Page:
• Harris, Tim (2007). Revolution; the Great Crisis of the British Monarchy 1685–1720. Penguin. ISBN 978-0141016528.
  • Lenman, Bruce (1980). The Jacobite Risings in Britain 1689–1746. Methuen Publishing. ISBN 978-0413396501.
  • Lord, Evelyn (2004). The Stuart Secret Army: The Hidden History of the English Jacobites. Pearson. ISBN 978-0582772564.
  • Magennis, Eoin (1998). “A 'Beleaguered Protestant'?: Walter Harris and the Writing of Fiction Unmasked in Mid-18th-Century Ireland”. Eighteenth-Century Ireland 13.
  • Ruvigny and Raineval, Marquis de (Melville Henry Massue) (comp.). The Jacobite Peerage, Baronetage, Knightage and Grants of Honour. Edinburgh: T. C. & E. C. Jack, 1904.
  • McCormick, Ted (2014). Restoration Ireland, 1660–1688; in The Oxford Handbook of Modern Irish History. OUP. ISBN 978-0198768210.
  • McDonald, Alan (1998). The Jacobean Kirk, 1567–1625: Sovereignty, Polity and Liturgy. Routledge. ISBN 978-1859283738.
  • McCann, Jean E (1963). The Organisation of the Jacobite Army. PHD thesis Edinburgh University. OCLC 646764870.
  • (1982) “Issues and Motives in the Jacobite Rising of 1745”. The Eighteenth Century 23 (2).
  • Miller, John (1978). James II; A study in kingship. Menthuen. ISBN 978-0413652904.
  • Monod, Paul (1993). Jacobitism and the English People, 1688-1788. Cambridge UP. ISBN 9780521447935.
  • Morley, Vincent (2007). “The Continuity of Disaffection in Eighteenth-Century Ireland”. Eighteenth-Century Ireland / Iris an Dá Chultúr 22.
  • O'Ciardha, Eamonn (2000). Ireland and the Jacobite Cause, 1685-1766: A Fatal Attachment. Four Courts Press. ISBN 978-1851825349.
  • Pittock, Murray (1998). Jacobitism. Palgrave Macmillan. ISBN 978-0333667989.
  • Pittock, Murray (1997). Inventing and Resisting Britain. Palgrave Macmillan.
  • Plank, Geoffrey (2005). Rebellion and Savagery: The Jacobite Rising of 1745 and the British Empire. University of Pennsylvania Press. ISBN 978-0812238983.
  • The Lion in the North, John Prebble, Penguin Books 1973
  • Maritime Scotland, Brian Lavery, B. T. Batsford Ltd., 2001, ISBN 0-7134-8520-5
  • (1937) “The Non-Jurors; 1688-1805”. The Churchman 51 (2).
  • Scotland, A Concise History, Fitzroy Maclean, Thames and Hudson 1991, ISBN 0-500-27706-0
  • Bonnie Prince Charlie, Fitzroy Maclean, Canongate Books Ltd. 1989 ISBN 0-86241-568-3
  • Overton, JH (1902). The Nonjurors: Their Lives, Principles, and Writings (2018 uitg.). Wentworth Press. ISBN 9780530237329.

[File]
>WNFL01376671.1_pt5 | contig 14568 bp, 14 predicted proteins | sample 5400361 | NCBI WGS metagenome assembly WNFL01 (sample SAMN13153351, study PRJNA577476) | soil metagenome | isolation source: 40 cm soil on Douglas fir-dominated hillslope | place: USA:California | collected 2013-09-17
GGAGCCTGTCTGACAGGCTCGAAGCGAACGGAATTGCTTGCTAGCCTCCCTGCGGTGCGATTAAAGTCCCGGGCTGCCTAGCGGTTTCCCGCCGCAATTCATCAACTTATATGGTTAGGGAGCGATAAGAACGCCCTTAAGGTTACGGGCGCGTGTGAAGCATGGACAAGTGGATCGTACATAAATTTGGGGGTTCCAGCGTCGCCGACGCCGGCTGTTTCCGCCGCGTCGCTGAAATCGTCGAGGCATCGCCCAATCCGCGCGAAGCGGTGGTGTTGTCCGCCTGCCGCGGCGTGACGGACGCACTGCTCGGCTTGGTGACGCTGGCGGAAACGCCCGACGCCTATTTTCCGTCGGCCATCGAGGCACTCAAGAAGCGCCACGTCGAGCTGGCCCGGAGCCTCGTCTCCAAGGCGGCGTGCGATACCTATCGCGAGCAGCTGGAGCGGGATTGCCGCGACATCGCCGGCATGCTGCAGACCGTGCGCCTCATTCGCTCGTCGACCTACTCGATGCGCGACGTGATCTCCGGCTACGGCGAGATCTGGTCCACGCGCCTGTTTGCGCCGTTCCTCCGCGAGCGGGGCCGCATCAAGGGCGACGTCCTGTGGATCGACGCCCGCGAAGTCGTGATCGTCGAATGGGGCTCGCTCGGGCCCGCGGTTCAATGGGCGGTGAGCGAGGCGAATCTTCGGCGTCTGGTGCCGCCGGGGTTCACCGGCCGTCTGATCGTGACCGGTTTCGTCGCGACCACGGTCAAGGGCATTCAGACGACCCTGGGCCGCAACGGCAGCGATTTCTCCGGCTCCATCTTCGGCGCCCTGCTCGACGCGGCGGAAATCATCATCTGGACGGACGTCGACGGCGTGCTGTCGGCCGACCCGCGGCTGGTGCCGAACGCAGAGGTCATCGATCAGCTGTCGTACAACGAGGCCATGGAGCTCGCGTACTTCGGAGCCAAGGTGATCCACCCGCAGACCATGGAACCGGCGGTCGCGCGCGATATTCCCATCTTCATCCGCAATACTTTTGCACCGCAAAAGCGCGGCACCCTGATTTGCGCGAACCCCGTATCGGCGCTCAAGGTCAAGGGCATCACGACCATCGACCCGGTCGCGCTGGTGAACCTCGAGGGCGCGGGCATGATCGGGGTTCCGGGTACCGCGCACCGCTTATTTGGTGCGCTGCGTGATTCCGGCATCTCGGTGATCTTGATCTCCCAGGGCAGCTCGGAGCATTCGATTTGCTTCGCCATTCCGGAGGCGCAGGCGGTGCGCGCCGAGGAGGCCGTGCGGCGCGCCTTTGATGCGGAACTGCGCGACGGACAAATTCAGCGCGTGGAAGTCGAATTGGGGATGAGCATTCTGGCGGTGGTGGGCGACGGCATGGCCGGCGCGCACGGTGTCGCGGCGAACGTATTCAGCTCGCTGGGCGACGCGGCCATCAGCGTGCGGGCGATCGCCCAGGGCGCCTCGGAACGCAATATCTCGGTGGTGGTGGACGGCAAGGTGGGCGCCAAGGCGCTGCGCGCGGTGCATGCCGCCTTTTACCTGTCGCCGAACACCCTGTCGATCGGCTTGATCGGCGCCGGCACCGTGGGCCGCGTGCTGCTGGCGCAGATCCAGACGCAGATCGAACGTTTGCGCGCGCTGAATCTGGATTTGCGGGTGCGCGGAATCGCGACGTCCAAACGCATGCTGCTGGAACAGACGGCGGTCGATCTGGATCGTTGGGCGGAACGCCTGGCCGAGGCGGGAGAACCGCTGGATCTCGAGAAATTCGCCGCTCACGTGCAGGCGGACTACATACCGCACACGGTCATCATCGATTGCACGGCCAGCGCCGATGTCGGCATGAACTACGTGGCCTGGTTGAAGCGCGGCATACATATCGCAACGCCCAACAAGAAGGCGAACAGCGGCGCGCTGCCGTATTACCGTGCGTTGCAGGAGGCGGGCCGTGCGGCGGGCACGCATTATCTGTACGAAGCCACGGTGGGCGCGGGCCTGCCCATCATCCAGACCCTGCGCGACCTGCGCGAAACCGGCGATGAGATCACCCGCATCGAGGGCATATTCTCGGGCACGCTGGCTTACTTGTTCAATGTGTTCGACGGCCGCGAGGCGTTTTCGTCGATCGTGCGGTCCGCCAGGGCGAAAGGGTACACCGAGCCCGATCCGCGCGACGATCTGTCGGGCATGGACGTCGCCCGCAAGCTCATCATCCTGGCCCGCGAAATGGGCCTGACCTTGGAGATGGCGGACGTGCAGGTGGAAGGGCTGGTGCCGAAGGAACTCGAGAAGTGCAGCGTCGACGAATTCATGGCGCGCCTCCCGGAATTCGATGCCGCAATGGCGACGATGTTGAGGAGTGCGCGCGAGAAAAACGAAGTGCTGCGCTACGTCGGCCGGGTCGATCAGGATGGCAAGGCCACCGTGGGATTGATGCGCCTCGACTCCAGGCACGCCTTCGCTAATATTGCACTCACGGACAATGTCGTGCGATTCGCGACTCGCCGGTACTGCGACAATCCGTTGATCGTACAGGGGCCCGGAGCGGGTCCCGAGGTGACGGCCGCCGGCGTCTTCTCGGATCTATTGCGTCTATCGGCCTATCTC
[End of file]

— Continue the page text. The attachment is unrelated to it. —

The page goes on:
• Riding, Jacqueline (2016). Jacobites: A New History of the 45 Rebellion. Bloomsbury. ISBN 978-1408819128.
  • Rogers, Nicholas (1998). Crowds, Culture, and Politics in Georgian Britain. Oxford UP.
  • Shinsuke, Satsuma (2013). Britain and Colonial Maritime War in the Early Eighteenth Century. Boydell Press. ISBN 978-1843838623.
  • Somerset, Anne (2012). Queen Anne; the Politics of Passion. HarperCollins. ISBN 978-0007203765.
  • (January 2010) “Scottish Nationalism and Stuart Unionism”. Journal of British Studies 49 (1, Scottish Special).
  • Strong, Rowan (2002). Episcopalianism in Nineteenth-Century Scotland: Religious Responses to a Modernizing Society. Oxford University Press. ISBN 978-0199249220.
  • Szechi, Daniel (1994). The Jacobites: Britain and Europe, 1688–1788 (First uitg.). Manchester University Press. ISBN 978-0719037740.
  • (November 2001) “Elite Culture and the Decline of Scottish Jacobitism 1716–1745”. Past & Present 173 (173): 90–128. doi:10.1093/past/173.1.90.
  • Yates, Nigel (2014). Eighteenth Century Britain: Religion and Politics 1714-1815. Routledge.
  • The Myths of the Jacobite Clans, Murray G. H. Pittock, Edinburgh University Press 1995 ISBN 0-7486-0715-3
  • Georgian Monarchy: Politics and Culture, 1714–60, Hannah Smith, Cambridge University Press 2006
  • The Material Culture of the Jacobites, Neil Guthrie, Cambridge University Press 2014 ISBN 9781107041332
  • Jacobite Prisoners of the 1715 Rebellion. Preventing and Punishing Insurrection in Early Hanoverian Britain. Margaret Sankey, Ashgate Publishing, Aldershot, Hampshire, England 2005, ISBN 0-7546-3631-3.
  • Jacobitism and Anti-Jacobitism in the British Atlantic World, 1688–1727, David Parrish, (Studies in History New Series), 2017

Eksterne skakelsWysig